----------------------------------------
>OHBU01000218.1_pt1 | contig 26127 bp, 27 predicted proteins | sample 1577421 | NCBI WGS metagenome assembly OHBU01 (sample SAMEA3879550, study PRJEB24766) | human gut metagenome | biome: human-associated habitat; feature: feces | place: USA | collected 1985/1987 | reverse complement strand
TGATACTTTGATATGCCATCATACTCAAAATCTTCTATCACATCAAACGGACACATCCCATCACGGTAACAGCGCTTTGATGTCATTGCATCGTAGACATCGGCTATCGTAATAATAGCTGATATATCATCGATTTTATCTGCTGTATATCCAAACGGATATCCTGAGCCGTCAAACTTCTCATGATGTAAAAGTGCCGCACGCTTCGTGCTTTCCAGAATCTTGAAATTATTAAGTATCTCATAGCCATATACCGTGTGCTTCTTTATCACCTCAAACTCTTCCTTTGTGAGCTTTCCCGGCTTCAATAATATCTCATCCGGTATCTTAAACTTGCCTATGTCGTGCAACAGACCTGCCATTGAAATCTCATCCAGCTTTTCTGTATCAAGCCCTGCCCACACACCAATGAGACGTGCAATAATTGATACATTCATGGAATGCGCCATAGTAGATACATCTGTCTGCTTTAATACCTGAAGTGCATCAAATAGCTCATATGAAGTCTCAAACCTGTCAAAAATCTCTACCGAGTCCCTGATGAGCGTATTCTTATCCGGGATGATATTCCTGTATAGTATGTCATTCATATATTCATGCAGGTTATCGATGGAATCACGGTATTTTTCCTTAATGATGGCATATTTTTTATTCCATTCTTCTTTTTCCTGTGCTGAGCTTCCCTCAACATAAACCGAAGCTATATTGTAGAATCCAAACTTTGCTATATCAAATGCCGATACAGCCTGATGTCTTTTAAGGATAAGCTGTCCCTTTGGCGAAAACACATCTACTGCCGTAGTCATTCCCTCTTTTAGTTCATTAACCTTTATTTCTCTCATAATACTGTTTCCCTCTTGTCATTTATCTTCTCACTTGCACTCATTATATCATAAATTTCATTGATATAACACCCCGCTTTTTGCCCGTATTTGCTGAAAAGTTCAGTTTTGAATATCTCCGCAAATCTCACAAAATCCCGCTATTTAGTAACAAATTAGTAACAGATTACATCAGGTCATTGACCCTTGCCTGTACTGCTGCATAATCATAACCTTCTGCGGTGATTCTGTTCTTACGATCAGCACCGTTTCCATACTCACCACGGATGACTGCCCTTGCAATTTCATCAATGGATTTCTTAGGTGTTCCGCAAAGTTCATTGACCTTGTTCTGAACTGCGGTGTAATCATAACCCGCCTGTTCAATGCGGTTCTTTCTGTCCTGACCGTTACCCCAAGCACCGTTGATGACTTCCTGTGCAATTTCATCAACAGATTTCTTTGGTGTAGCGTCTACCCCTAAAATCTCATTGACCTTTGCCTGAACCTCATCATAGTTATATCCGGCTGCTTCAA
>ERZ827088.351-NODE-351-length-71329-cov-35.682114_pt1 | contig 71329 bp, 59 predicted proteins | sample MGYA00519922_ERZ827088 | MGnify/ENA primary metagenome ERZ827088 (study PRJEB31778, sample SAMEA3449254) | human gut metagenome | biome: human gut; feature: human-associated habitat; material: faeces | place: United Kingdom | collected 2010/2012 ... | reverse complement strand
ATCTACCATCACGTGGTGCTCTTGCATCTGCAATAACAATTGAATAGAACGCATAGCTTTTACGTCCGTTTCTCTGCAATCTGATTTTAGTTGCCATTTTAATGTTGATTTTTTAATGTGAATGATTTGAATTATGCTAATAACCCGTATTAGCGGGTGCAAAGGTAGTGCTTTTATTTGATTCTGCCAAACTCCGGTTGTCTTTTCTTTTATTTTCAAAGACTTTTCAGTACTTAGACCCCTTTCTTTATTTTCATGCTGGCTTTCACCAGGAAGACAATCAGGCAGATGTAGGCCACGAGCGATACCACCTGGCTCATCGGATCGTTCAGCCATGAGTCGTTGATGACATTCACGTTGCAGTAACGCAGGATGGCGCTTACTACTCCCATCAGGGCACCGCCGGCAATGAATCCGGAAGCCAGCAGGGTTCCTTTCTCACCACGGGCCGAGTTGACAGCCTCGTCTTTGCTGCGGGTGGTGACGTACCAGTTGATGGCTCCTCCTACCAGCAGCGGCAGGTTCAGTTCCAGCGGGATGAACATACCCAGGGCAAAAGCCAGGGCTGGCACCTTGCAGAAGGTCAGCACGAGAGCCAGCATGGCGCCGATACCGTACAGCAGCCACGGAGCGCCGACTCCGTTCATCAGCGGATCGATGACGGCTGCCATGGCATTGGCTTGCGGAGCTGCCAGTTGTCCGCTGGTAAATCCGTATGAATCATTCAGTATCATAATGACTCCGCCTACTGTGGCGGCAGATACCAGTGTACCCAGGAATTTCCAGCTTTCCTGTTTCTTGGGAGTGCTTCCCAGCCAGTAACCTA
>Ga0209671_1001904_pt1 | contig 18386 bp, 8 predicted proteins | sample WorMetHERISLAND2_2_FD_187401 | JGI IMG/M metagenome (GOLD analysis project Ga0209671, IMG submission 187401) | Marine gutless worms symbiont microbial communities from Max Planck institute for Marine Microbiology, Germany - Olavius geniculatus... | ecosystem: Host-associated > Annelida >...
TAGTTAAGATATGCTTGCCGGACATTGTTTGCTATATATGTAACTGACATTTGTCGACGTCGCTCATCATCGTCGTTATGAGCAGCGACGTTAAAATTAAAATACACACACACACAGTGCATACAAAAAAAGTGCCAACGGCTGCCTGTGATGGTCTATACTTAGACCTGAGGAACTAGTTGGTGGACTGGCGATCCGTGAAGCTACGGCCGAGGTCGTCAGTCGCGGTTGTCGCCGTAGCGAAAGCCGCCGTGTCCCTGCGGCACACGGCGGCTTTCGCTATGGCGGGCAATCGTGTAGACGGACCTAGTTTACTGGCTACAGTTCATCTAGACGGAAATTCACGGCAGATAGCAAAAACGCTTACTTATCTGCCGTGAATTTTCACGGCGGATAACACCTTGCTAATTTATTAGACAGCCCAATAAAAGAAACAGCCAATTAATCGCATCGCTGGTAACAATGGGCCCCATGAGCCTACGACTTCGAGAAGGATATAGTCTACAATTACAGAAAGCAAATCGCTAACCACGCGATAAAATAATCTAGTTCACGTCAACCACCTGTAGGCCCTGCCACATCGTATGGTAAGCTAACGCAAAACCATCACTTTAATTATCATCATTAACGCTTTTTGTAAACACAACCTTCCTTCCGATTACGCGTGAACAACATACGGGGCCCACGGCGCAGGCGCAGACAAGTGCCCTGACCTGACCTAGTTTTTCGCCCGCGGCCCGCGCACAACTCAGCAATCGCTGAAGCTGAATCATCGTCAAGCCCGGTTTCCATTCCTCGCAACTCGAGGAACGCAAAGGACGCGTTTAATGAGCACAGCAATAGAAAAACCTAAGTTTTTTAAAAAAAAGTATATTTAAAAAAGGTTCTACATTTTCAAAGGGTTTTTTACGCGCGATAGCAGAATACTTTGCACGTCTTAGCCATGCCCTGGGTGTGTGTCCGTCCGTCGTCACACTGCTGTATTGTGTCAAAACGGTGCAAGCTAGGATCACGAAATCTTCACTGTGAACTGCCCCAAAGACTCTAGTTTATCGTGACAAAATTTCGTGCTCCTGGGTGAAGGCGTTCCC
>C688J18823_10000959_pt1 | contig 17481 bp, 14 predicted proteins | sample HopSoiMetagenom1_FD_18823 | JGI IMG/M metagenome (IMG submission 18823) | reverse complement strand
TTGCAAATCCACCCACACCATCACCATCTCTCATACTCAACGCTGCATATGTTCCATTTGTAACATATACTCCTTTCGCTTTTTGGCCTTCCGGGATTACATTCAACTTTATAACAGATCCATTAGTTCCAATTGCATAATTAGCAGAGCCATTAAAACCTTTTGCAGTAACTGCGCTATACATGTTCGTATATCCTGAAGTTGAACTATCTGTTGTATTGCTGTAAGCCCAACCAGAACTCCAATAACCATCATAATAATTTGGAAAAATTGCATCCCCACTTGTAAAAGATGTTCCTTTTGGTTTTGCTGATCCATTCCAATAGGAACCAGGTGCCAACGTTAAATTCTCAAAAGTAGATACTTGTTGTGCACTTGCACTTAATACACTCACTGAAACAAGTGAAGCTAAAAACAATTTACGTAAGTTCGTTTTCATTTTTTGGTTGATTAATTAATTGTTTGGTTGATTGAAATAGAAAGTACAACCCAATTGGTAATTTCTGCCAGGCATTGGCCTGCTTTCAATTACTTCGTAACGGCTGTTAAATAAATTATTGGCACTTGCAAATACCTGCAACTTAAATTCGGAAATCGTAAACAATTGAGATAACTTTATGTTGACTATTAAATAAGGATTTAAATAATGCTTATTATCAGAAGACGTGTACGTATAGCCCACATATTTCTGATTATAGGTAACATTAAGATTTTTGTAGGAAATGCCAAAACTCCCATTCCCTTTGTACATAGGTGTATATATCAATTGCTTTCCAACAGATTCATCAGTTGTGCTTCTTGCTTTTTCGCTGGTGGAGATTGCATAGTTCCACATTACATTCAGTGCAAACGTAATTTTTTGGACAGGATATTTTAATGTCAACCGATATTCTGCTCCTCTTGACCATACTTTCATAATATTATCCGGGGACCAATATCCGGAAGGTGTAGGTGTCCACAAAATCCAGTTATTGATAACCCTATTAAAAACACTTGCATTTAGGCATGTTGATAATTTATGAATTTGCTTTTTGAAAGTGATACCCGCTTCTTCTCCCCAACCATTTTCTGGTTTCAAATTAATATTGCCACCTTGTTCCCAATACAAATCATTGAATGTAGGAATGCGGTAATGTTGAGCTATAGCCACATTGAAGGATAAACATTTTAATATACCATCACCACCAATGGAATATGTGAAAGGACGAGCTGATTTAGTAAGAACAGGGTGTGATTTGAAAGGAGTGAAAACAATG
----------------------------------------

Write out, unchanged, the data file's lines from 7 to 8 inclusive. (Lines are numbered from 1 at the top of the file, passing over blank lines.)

>C688J18823_10000959_pt1 | contig 17481 bp, 14 predicted proteins | sample HopSoiMetagenom1_FD_18823 | JGI IMG/M metagenome (IMG submission 18823) | reverse complement strand
TTGCAAATCCACCCACACCATCACCATCTCTCATACTCAACGCTGCATATGTTCCATTTGTAACATATACTCCTTTCGCTTTTTGGCCTTCCGGGATTACATTCAACTTTATAACAGATCCATTAGTTCCAATTGCATAATTAGCAGAGCCATTAAAACCTTTTGCAGTAACTGCGCTATACATGTTCGTATATCCTGAAGTTGAACTATCTGTTGTATTGCTGTAAGCCCAACCAGAACTCCAATAACCATCATAATAATTTGGAAAAATTGCATCCCCACTTGTAAAAGATGTTCCTTTTGGTTTTGCTGATCCATTCCAATAGGAACCAGGTGCCAACGTTAAATTCTCAAAAGTAGATACTTGTTGTGCACTTGCACTTAATACACTCACTGAAACAAGTGAAGCTAAAAACAATTTACGTAAGTTCGTTTTCATTTTTTGGTTGATTAATTAATTGTTTGGTTGATTGAAATAGAAAGTACAACCCAATTGGTAATTTCTGCCAGGCATTGGCCTGCTTTCAATTACTTCGTAACGGCTGTTAAATAAATTATTGGCACTTGCAAATACCTGCAACTTAAATTCGGAAATCGTAAACAATTGAGATAACTTTATGTTGACTATTAAATAAGGATTTAAATAATGCTTATTATCAGAAGACGTGTACGTATAGCCCACATATTTCTGATTATAGGTAACATTAAGATTTTTGTAGGAAATGCCAAAACTCCCATTCCCTTTGTACATAGGTGTATATATCAATTGCTTTCCAACAGATTCATCAGTTGTGCTTCTTGCTTTTTCGCTGGTGGAGATTGCATAGTTCCACATTACATTCAGTGCAAACGTAATTTTTTGGACAGGATATTTTAATGTCAACCGATATTCTGCTCCTCTTGACCATACTTTCATAATATTATCCGGGGACCAATATCCGGAAGGTGTAGGTGTCCACAAAATCCAGTTATTGATAACCCTATTAAAAACACTTGCATTTAGGCATGTTGATAATTTATGAATTTGCTTTTTGAAAGTGATACCCGCTTCTTCTCCCCAACCATTTTCTGGTTTCAAATTAATATTGCCACCTTGTTCCCAATACAAATCATTGAATGTAGGAATGCGGTAATGTTGAGCTATAGCCACATTGAAGGATAAACATTTTAATATACCATCACCACCAATGGAATATGTGAAAGGACGAGCTGATTTAGTAAGAACAGGGTGTGATTTGAAAGGAGTGAAAACAATG